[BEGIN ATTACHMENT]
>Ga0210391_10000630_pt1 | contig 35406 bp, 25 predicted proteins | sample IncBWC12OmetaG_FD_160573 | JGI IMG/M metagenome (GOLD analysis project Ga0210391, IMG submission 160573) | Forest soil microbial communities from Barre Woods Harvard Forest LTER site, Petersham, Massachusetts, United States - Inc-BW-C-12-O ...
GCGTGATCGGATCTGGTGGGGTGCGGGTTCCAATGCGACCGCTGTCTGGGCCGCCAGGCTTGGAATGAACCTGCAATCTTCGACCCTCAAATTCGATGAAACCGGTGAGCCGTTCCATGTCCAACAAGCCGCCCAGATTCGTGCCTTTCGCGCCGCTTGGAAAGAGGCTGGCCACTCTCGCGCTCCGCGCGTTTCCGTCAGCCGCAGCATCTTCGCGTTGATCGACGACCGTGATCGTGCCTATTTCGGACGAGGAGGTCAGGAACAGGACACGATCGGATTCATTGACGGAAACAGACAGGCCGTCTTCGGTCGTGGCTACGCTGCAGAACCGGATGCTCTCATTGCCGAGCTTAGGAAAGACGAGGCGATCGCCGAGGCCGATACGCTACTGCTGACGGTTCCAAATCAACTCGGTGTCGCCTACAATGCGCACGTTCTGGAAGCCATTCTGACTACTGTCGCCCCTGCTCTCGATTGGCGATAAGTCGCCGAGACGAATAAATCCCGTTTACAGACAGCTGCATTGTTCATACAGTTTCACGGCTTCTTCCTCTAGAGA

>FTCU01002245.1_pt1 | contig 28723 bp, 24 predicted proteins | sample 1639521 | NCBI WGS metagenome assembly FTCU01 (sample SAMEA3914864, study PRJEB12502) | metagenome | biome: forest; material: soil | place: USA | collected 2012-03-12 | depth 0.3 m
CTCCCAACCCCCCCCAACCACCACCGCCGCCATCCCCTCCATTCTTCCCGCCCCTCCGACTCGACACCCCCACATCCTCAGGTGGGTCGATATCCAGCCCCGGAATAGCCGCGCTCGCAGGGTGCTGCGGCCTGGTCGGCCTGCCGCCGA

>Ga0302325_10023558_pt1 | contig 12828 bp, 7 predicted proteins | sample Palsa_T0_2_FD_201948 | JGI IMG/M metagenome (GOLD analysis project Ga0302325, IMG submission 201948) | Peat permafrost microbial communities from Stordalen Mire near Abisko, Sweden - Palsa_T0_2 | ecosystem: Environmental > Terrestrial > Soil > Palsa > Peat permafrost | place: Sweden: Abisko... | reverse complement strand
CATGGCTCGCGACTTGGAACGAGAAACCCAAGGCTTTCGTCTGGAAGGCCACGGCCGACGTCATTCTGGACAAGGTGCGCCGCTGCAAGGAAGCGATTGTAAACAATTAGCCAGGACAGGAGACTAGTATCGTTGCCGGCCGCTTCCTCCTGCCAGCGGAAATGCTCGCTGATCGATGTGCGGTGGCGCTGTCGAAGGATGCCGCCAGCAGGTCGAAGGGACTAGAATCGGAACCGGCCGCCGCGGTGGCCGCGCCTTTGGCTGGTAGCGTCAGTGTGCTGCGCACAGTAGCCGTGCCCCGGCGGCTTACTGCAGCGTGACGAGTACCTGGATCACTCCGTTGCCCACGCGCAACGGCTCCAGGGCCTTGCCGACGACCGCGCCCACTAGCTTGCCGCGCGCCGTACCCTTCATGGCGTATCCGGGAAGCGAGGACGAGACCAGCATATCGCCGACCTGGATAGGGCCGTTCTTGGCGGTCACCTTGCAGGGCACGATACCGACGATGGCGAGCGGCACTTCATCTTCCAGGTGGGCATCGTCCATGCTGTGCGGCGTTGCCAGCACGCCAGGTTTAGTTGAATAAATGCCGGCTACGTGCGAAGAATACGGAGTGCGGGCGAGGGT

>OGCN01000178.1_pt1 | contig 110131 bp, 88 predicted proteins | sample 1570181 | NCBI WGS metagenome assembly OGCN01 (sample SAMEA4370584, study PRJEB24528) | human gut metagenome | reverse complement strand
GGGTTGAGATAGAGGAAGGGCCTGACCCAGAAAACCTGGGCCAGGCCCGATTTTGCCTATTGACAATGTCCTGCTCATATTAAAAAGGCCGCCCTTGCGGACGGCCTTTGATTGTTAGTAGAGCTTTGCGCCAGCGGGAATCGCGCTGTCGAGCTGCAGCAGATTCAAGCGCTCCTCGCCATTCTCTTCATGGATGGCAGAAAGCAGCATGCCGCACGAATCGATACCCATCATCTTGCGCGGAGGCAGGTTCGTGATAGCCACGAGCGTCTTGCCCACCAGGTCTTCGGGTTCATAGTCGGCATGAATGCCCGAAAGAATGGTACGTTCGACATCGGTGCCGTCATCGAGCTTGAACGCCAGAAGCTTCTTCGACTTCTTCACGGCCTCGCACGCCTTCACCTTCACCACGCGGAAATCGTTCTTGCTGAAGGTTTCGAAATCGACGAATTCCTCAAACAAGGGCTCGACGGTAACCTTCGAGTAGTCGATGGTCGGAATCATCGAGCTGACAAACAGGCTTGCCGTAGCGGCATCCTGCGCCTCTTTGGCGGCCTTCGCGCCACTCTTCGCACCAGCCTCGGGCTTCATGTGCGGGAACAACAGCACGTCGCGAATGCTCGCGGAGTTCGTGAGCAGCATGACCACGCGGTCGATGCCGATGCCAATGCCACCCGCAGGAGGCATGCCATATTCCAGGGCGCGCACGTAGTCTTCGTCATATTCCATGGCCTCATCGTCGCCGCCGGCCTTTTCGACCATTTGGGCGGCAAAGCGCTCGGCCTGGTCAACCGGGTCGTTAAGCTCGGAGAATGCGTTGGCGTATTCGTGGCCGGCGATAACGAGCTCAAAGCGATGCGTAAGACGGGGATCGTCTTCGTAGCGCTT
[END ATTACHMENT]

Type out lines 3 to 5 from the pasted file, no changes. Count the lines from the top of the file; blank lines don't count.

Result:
>FTCU01002245.1_pt1 | contig 28723 bp, 24 predicted proteins | sample 1639521 | NCBI WGS metagenome assembly FTCU01 (sample SAMEA3914864, study PRJEB12502) | metagenome | biome: forest; material: soil | place: USA | collected 2012-03-12 | depth 0.3 m
CTCCCAACCCCCCCCAACCACCACCGCCGCCATCCCCTCCATTCTTCCCGCCCCTCCGACTCGACACCCCCACATCCTCAGGTGGGTCGATATCCAGCCCCGGAATAGCCGCGCTCGCAGGGTGCTGCGGCCTGGTCGGCCTGCCGCCGA

>Ga0302325_10023558_pt1 | contig 12828 bp, 7 predicted proteins | sample Palsa_T0_2_FD_201948 | JGI IMG/M metagenome (GOLD analysis project Ga0302325, IMG submission 201948) | Peat permafrost microbial communities from Stordalen Mire near Abisko, Sweden - Palsa_T0_2 | ecosystem: Environmental > Terrestrial > Soil > Palsa > Peat permafrost | place: Sweden: Abisko... | reverse complement strand